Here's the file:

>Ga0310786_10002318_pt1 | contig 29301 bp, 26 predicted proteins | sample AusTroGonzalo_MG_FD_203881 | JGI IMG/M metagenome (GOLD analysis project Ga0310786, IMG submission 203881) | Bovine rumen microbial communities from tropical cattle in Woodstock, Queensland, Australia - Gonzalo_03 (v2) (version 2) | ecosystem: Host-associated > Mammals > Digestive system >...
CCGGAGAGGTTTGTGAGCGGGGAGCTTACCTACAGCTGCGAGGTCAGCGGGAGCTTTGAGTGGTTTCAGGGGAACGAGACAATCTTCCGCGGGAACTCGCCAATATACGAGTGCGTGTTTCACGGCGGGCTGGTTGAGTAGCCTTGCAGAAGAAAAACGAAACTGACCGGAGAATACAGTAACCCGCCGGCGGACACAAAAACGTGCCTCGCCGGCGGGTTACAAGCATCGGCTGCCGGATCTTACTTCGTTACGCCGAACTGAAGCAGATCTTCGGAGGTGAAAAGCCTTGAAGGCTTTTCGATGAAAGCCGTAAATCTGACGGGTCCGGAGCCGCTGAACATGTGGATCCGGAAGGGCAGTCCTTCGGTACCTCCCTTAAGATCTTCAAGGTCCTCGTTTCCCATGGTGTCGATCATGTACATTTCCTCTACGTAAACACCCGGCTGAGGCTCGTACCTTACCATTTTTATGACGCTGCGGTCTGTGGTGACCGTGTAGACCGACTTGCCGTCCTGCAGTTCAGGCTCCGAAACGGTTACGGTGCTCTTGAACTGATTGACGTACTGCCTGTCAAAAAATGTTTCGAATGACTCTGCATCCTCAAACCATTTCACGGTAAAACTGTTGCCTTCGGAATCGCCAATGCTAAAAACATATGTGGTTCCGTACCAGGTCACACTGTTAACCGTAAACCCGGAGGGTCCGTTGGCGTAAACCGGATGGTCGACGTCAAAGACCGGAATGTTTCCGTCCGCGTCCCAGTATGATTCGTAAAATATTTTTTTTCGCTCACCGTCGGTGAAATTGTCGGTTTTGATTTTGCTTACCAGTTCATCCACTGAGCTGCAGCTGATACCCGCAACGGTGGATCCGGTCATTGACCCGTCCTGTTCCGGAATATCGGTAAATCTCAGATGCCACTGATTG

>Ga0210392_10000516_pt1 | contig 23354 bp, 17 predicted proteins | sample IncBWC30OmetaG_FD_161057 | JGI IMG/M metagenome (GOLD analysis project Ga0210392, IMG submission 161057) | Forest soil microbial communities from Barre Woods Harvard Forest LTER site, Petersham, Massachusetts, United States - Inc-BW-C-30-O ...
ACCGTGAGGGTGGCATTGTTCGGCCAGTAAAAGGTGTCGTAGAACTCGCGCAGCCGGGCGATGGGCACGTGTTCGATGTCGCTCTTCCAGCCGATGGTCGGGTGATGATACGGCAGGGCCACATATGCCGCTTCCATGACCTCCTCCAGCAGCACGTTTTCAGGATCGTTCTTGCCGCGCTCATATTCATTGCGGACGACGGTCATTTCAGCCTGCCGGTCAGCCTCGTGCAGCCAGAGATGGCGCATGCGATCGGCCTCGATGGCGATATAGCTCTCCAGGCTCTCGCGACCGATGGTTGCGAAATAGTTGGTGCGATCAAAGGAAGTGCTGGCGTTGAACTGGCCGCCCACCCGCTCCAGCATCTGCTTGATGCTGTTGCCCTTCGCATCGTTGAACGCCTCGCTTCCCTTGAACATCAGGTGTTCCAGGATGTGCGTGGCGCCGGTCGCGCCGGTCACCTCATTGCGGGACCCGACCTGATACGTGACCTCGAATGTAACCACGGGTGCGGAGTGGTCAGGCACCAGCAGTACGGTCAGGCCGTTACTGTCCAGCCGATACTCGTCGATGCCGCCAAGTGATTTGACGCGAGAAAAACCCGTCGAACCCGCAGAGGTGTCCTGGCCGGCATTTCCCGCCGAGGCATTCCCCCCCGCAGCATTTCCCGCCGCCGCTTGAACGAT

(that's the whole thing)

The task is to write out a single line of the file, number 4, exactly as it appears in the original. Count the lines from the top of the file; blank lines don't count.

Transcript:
ACCGTGAGGGTGGCATTGTTCGGCCAGTAAAAGGTGTCGTAGAACTCGCGCAGCCGGGCGATGGGCACGTGTTCGATGTCGCTCTTCCAGCCGATGGTCGGGTGATGATACGGCAGGGCCACATATGCCGCTTCCATGACCTCCTCCAGCAGCACGTTTTCAGGATCGTTCTTGCCGCGCTCATATTCATTGCGGACGACGGTCATTTCAGCCTGCCGGTCAGCCTCGTGCAGCCAGAGATGGCGCATGCGATCGGCCTCGATGGCGATATAGCTCTCCAGGCTCTCGCGACCGATGGTTGCGAAATAGTTGGTGCGATCAAAGGAAGTGCTGGCGTTGAACTGGCCGCCCACCCGCTCCAGCATCTGCTTGATGCTGTTGCCCTTCGCATCGTTGAACGCCTCGCTTCCCTTGAACATCAGGTGTTCCAGGATGTGCGTGGCGCCGGTCGCGCCGGTCACCTCATTGCGGGACCCGACCTGATACGTGACCTCGAATGTAACCACGGGTGCGGAGTGGTCAGGCACCAGCAGTACGGTCAGGCCGTTACTGTCCAGCCGATACTCGTCGATGCCGCCAAGTGATTTGACGCGAGAAAAACCCGTCGAACCCGCAGAGGTGTCCTGGCCGGCATTTCCCGCCGAGGCATTCCCCCCCGCAGCATTTCCCGCCGCCGCTTGAACGAT